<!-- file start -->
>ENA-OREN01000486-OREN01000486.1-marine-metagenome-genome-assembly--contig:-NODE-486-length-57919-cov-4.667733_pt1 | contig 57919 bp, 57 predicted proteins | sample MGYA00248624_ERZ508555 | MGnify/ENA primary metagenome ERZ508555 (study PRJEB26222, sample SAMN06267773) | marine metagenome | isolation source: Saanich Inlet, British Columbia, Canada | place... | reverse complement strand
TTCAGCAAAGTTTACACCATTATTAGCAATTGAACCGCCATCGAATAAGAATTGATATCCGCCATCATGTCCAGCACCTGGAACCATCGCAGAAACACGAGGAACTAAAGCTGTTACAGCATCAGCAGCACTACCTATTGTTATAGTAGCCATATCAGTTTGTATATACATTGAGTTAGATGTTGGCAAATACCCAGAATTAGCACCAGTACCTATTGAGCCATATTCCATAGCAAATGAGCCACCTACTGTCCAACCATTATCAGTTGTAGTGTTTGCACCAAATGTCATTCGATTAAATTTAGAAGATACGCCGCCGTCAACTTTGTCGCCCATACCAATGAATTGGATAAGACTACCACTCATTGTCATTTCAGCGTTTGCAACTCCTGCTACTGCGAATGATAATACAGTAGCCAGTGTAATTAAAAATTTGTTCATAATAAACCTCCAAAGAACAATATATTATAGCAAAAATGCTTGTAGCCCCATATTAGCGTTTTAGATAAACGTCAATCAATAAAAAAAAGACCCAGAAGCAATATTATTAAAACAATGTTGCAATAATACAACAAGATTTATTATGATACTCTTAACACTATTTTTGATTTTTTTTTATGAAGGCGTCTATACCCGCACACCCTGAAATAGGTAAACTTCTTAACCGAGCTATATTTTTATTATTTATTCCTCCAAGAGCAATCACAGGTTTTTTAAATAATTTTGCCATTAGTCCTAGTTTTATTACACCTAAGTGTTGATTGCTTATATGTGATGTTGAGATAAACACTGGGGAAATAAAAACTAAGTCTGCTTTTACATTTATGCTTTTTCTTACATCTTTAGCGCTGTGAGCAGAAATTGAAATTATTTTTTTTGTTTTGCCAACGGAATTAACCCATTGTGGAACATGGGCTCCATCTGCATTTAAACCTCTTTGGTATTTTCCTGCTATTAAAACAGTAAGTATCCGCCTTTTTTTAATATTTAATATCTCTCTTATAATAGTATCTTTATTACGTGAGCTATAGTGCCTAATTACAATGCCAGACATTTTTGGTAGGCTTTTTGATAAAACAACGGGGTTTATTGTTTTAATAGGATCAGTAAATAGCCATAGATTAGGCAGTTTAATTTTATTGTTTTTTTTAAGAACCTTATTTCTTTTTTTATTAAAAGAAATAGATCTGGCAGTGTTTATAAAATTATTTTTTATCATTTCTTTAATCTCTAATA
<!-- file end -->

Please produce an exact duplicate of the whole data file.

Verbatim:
>ENA-OREN01000486-OREN01000486.1-marine-metagenome-genome-assembly--contig:-NODE-486-length-57919-cov-4.667733_pt1 | contig 57919 bp, 57 predicted proteins | sample MGYA00248624_ERZ508555 | MGnify/ENA primary metagenome ERZ508555 (study PRJEB26222, sample SAMN06267773) | marine metagenome | isolation source: Saanich Inlet, British Columbia, Canada | place... | reverse complement strand
TTCAGCAAAGTTTACACCATTATTAGCAATTGAACCGCCATCGAATAAGAATTGATATCCGCCATCATGTCCAGCACCTGGAACCATCGCAGAAACACGAGGAACTAAAGCTGTTACAGCATCAGCAGCACTACCTATTGTTATAGTAGCCATATCAGTTTGTATATACATTGAGTTAGATGTTGGCAAATACCCAGAATTAGCACCAGTACCTATTGAGCCATATTCCATAGCAAATGAGCCACCTACTGTCCAACCATTATCAGTTGTAGTGTTTGCACCAAATGTCATTCGATTAAATTTAGAAGATACGCCGCCGTCAACTTTGTCGCCCATACCAATGAATTGGATAAGACTACCACTCATTGTCATTTCAGCGTTTGCAACTCCTGCTACTGCGAATGATAATACAGTAGCCAGTGTAATTAAAAATTTGTTCATAATAAACCTCCAAAGAACAATATATTATAGCAAAAATGCTTGTAGCCCCATATTAGCGTTTTAGATAAACGTCAATCAATAAAAAAAAGACCCAGAAGCAATATTATTAAAACAATGTTGCAATAATACAACAAGATTTATTATGATACTCTTAACACTATTTTTGATTTTTTTTTATGAAGGCGTCTATACCCGCACACCCTGAAATAGGTAAACTTCTTAACCGAGCTATATTTTTATTATTTATTCCTCCAAGAGCAATCACAGGTTTTTTAAATAATTTTGCCATTAGTCCTAGTTTTATTACACCTAAGTGTTGATTGCTTATATGTGATGTTGAGATAAACACTGGGGAAATAAAAACTAAGTCTGCTTTTACATTTATGCTTTTTCTTACATCTTTAGCGCTGTGAGCAGAAATTGAAATTATTTTTTTTGTTTTGCCAACGGAATTAACCCATTGTGGAACATGGGCTCCATCTGCATTTAAACCTCTTTGGTATTTTCCTGCTATTAAAACAGTAAGTATCCGCCTTTTTTTAATATTTAATATCTCTCTTATAATAGTATCTTTATTACGTGAGCTATAGTGCCTAATTACAATGCCAGACATTTTTGGTAGGCTTTTTGATAAAACAACGGGGTTTATTGTTTTAATAGGATCAGTAAATAGCCATAGATTAGGCAGTTTAATTTTATTGTTTTTTTTAAGAACCTTATTTCTTTTTTTATTAAAAGAAATAGATCTGGCAGTGTTTATAAAATTATTTTTTATCATTTCTTTAATCTCTAATA